Harps and Angels (Remastered) Randy Newman
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- 1Harps and Angels05:06
- 2Losing You02:42
- 3Laugh and Be Happy02:19
- 4A Few Words in Defense of Our Country04:14
- 5A Piece of the Pie02:42
- 6Easy Street03:14
- 7Korean Parents03:26
- 8Only a Girl02:44
- 10Feels Like Home04:35
Info for Harps and Angels (Remastered)
In January 2007 the New York Times took the bold step of printing an abridged lyric of a then-unreleased song as an “opinion editorial” piece. It was Randy Newman’s A Few Words In Defense Of Our Country (sic) and it became an internet sensation, with Newman’s caustic wit gaining an unlikely but appreciative audience.
It set the scene for Newman’s first song-based record since 1999’s Bad Love. Harps & Angels is a tour de force of intellect and musicality. It has moments of hilarity (A Piece Of The Pie’s reference to Jackson Browne’s social conscience) that, like the most effective humour, deal with serious issues. Newman has never shied from confronting such matters, dealing with American identity, senile memory loss and foreign affairs with humour and a conversational ease, putting lesser songwriters to shame. A brace of ballads, Losing You and Feels Like Home, are tender moments reminding us of Newman’s way with bittersweet matters.
His film work has clearly stood him in good stead: there’s a theatricality here to many of the arrangements, with Dixieland dance interludes, Oriental flavours and a patriot’s choir among the elements vying for attention. Rating with the best of Newman’s work, let’s hope the wait isn’t too long for the next.
„Randy Newman always came across as an old crank even when he was an angry young man, so it shouldn't come as a surprise that he's flourishing as an old curmudgeon. Flourishing might seem to be an odd word to apply to an artist whose output slowed to a trickle after the release of 1988's Land of Dreams, but 1999's Bad Love found him reconnecting to his core strengths and its 2008 sequel, Harps and Angels, is its equal -- a lean, uncluttered, viciously funny collection of rolling New Orleans shuffles, movie musical moments, and the occasional tender love song. In many ways, Harps and Angels is a continuation of Bad Love, as it has a similar stripped-down production and many of the same lyrical themes, as Newman still is singing about America and aging, just as he was almost a decade earlier. This isn't stasis, this is consistency, as Newman has always relied on his misanthropic wit just as he's always relied on his love for Fats Domino and old Hollywood scores, and this familiar musical bed helps the new wrinkles stand out, whether it's the symphonic stabs that punctuate the near-death experience on the title track or using Jackson Browne as a punch line on "A Piece of the Pie." While its unadorned sound could be seen as a throwback to the early '70s -- especially with rollicking numbers like "Only a Girl" and "Potholes" recalling how 12 Songs could skip lightly -- Harps and Angels is quite explicitly an album of its time, as Newman confronts the age of George W. Bush directly with the merciless "A Few Words in Defense of Our Country" and "A Piece of the Pie," where he points out if you're "living in the richest country in the world/Wouldn't you think you'd have a better life?" In this context, Newman's heavy reliance on loping New Orleans rhythms almost seems like a defiant expression of solidarity with the Crescent City in the wake of Hurricane Katrina, but that's probably reading a little bit too much into it, as these bluesy shuffles are Newman's greatest comfort zone, the place where his slurred singing sounds just right and where his sardonic jokes richly resonate. It's his signature sound and Harps and Angels captures it sublimely, as the production -- a co-credit to Newman's longtime associate Lenny Waronker and his latter-day producer Mitchell Froom -- has no fancy accoutrements and he's written another set of quietly wonderful songs, ranging from the brutal satire of "Korean Parents" to the gentle, lovely "Feels Like Home." These days he may take his time writing songs, but when he delivers two albums as excellent as Bad Love and Harps and Angels back to back, it's hard to call it anything besides flourishing.“ (Stephen Thomas Erlewine, AMG)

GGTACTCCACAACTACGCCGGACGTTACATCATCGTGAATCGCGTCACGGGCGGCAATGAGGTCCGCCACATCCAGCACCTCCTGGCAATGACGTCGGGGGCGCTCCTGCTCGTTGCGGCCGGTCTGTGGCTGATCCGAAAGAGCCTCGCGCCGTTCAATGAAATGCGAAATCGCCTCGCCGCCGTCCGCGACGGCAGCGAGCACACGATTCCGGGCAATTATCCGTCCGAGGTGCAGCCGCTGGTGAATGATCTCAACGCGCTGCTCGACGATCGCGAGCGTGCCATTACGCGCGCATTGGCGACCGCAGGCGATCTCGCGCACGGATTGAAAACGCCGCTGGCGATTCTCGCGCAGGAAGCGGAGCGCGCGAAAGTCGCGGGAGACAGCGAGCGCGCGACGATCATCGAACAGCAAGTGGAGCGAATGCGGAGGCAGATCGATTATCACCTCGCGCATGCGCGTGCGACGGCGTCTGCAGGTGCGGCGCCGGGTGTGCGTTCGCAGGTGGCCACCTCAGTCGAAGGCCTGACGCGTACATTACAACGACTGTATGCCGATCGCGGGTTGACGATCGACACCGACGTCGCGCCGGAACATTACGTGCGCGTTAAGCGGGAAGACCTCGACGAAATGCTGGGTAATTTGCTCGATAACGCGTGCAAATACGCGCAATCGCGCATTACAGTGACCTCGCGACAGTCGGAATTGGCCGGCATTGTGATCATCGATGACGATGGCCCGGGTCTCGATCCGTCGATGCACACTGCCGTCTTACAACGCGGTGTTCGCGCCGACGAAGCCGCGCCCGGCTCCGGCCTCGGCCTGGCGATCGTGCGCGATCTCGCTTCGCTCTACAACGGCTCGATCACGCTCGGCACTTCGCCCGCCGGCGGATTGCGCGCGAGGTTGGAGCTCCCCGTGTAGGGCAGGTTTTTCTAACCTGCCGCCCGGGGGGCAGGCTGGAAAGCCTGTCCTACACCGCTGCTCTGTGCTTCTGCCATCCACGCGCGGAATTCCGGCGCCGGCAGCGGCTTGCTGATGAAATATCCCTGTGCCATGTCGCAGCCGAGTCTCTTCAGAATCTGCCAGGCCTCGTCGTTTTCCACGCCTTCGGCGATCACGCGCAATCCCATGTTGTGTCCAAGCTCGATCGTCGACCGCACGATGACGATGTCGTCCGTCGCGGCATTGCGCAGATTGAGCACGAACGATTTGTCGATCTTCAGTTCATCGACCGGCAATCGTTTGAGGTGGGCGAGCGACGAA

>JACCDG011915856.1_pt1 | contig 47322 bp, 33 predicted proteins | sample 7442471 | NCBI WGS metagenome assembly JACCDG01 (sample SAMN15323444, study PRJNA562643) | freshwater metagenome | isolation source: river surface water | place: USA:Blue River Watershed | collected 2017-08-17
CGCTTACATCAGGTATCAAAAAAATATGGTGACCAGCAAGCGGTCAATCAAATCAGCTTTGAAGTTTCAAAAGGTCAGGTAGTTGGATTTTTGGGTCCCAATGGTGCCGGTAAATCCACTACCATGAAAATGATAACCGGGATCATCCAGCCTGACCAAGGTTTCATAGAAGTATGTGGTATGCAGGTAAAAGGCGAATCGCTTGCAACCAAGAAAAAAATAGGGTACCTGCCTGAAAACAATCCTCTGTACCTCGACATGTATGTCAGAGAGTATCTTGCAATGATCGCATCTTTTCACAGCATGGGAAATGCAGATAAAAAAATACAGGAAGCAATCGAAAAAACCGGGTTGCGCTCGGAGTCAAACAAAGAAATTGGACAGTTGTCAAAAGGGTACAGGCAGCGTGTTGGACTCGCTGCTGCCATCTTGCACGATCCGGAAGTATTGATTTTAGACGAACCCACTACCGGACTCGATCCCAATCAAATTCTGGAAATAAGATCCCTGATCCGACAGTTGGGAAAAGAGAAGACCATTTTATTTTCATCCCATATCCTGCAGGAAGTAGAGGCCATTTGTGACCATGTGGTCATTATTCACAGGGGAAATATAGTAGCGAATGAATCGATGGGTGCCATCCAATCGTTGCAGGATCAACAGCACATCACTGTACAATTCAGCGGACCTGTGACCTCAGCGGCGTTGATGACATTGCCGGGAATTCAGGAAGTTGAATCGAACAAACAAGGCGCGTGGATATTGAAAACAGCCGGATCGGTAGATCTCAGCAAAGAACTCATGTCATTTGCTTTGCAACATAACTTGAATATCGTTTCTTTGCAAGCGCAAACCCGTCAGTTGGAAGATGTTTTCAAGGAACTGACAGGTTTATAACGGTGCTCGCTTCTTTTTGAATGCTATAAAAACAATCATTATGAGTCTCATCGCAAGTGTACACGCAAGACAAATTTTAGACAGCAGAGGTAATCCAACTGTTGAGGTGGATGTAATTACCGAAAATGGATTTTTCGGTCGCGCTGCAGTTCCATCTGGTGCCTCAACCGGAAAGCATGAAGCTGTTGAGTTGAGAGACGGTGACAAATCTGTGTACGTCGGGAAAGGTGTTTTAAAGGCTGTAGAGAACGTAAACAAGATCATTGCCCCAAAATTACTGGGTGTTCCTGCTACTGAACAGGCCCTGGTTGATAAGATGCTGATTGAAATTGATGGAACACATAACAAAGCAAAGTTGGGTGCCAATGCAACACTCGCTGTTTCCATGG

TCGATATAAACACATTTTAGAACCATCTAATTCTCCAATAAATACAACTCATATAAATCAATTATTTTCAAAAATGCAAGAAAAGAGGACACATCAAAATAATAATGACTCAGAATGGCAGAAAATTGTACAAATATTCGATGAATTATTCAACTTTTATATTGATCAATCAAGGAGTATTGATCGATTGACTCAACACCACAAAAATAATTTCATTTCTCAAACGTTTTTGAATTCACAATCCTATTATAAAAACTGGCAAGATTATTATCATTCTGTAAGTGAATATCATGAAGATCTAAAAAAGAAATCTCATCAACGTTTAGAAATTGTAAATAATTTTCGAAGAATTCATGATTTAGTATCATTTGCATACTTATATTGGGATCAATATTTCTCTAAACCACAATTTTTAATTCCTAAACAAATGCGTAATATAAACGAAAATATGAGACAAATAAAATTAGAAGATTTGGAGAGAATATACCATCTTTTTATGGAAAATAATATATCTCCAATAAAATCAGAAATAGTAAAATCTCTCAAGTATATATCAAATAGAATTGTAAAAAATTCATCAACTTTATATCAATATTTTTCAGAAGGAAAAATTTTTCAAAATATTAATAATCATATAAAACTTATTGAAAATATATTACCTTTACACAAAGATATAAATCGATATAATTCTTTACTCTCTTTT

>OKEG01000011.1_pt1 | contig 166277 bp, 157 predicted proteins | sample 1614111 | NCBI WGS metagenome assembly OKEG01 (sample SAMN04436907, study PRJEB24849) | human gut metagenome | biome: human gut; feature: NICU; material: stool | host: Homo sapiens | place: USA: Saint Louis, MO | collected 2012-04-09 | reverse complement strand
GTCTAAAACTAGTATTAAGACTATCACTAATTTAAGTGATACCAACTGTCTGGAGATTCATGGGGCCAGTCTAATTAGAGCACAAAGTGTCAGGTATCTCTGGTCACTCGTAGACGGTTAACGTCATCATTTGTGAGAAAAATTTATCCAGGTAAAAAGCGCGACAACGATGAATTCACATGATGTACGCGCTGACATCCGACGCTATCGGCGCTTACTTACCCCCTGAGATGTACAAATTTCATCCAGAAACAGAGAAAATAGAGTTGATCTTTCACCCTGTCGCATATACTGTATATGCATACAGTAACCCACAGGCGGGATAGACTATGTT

Randy Newman, pianist
Steve Donnelly, guitar
Greg Cohen, bass
Pete Thomas, drums
Greg Leisz, pedal steel guitar, acoustic slide guitar
Mitchell Froom, keyboard, organ
Alan Estes, percussion
Gregory Goodall, percussion
Jo Ann Turovsky, harp
Allison Allport, harp
Frank Marocco, accordion
Recorded at Sunset Sound Studios in Hollywood and at The Newman Stage, Twentieth Century Fox Studios in Beverly Hills
Engineered by David Boucher
Produced by Mitchell Froom, Lenny Waronker
The recipient of two Academy Awards for Best Original Song, 20 Oscar nominations, six Grammy awards, and 14 Grammy nominations, Newman is a singular figure who over the course of his career has explored various styles and sounds of the canon of 20th-century American music.
A Los Angeles native, Randy Newman became famous during the 1960s and '70s for writing quirky, darkly funny, or sharply satirical songs detailing the lives of characters of his own making. This idiosyncratic style alternated between sweeping cinematic pop and rolling R&B, a style heavily influenced by time spent in New Orleans during his youth. After Randy Newman’s self-titled debut album was released in 1968, his reputation as a songwriter grew quickly, as Judy Collins, Dusty Springfield, Peggy Lee, Harry Nilsson, and Joe Cocker, among others, recorded his songs. Newman began a career as a film composer in the early 1980s. Among his film compositions are many kid-friendly songs, including Toy Story’s “You’ve Got a Friend in Me.”